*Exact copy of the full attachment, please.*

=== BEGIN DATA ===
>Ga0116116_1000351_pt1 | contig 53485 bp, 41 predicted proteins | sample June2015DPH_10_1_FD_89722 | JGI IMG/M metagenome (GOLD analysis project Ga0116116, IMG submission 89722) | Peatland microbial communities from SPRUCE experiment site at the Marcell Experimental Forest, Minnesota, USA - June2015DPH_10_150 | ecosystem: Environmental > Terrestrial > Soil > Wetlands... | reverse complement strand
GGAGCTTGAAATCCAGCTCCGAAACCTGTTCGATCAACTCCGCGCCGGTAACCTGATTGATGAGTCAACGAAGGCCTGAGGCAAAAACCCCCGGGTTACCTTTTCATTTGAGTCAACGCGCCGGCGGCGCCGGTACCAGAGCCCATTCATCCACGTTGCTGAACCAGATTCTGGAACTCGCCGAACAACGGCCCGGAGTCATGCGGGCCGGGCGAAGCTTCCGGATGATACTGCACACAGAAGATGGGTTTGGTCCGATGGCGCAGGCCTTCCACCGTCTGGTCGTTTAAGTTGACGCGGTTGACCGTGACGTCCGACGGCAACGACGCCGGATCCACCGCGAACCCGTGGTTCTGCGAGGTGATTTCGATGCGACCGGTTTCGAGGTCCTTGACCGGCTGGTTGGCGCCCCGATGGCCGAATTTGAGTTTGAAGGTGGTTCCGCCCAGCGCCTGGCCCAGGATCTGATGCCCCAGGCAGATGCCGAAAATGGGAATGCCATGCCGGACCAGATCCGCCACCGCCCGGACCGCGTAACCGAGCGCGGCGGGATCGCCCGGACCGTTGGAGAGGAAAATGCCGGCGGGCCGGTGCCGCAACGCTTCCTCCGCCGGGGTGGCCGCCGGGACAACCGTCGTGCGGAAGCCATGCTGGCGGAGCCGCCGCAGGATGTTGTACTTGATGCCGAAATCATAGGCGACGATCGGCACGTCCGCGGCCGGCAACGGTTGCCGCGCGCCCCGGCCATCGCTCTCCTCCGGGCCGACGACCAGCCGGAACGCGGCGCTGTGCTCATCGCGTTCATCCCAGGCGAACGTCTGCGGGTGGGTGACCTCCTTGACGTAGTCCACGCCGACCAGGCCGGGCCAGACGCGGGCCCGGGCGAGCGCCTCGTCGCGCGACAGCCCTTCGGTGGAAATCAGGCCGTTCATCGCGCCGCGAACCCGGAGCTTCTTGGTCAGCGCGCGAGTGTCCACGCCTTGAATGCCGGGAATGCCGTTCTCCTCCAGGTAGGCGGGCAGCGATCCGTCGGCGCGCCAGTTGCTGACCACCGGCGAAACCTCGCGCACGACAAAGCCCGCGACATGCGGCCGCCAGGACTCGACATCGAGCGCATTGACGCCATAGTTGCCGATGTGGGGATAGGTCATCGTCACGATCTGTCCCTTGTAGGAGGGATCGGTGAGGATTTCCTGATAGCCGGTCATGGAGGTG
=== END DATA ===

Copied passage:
>Ga0116116_1000351_pt1 | contig 53485 bp, 41 predicted proteins | sample June2015DPH_10_1_FD_89722 | JGI IMG/M metagenome (GOLD analysis project Ga0116116, IMG submission 89722) | Peatland microbial communities from SPRUCE experiment site at the Marcell Experimental Forest, Minnesota, USA - June2015DPH_10_150 | ecosystem: Environmental > Terrestrial > Soil > Wetlands... | reverse complement strand
GGAGCTTGAAATCCAGCTCCGAAACCTGTTCGATCAACTCCGCGCCGGTAACCTGATTGATGAGTCAACGAAGGCCTGAGGCAAAAACCCCCGGGTTACCTTTTCATTTGAGTCAACGCGCCGGCGGCGCCGGTACCAGAGCCCATTCATCCACGTTGCTGAACCAGATTCTGGAACTCGCCGAACAACGGCCCGGAGTCATGCGGGCCGGGCGAAGCTTCCGGATGATACTGCACACAGAAGATGGGTTTGGTCCGATGGCGCAGGCCTTCCACCGTCTGGTCGTTTAAGTTGACGCGGTTGACCGTGACGTCCGACGGCAACGACGCCGGATCCACCGCGAACCCGTGGTTCTGCGAGGTGATTTCGATGCGACCGGTTTCGAGGTCCTTGACCGGCTGGTTGGCGCCCCGATGGCCGAATTTGAGTTTGAAGGTGGTTCCGCCCAGCGCCTGGCCCAGGATCTGATGCCCCAGGCAGATGCCGAAAATGGGAATGCCATGCCGGACCAGATCCGCCACCGCCCGGACCGCGTAACCGAGCGCGGCGGGATCGCCCGGACCGTTGGAGAGGAAAATGCCGGCGGGCCGGTGCCGCAACGCTTCCTCCGCCGGGGTGGCCGCCGGGACAACCGTCGTGCGGAAGCCATGCTGGCGGAGCCGCCGCAGGATGTTGTACTTGATGCCGAAATCATAGGCGACGATCGGCACGTCCGCGGCCGGCAACGGTTGCCGCGCGCCCCGGCCATCGCTCTCCTCCGGGCCGACGACCAGCCGGAACGCGGCGCTGTGCTCATCGCGTTCATCCCAGGCGAACGTCTGCGGGTGGGTGACCTCCTTGACGTAGTCCACGCCGACCAGGCCGGGCCAGACGCGGGCCCGGGCGAGCGCCTCGTCGCGCGACAGCCCTTCGGTGGAAATCAGGCCGTTCATCGCGCCGCGAACCCGGAGCTTCTTGGTCAGCGCGCGAGTGTCCACGCCTTGAATGCCGGGAATGCCGTTCTCCTCCAGGTAGGCGGGCAGCGATCCGTCGGCGCGCCAGTTGCTGACCACCGGCGAAACCTCGCGCACGACAAAGCCCGCGACATGCGGCCGCCAGGACTCGACATCGAGCGCATTGACGCCATAGTTGCCGATGTGGGGATAGGTCATCGTCACGATCTGTCCCTTGTAGGAGGGATCGGTGAGGATTTCCTGATAGCCGGTCATGGAGGTG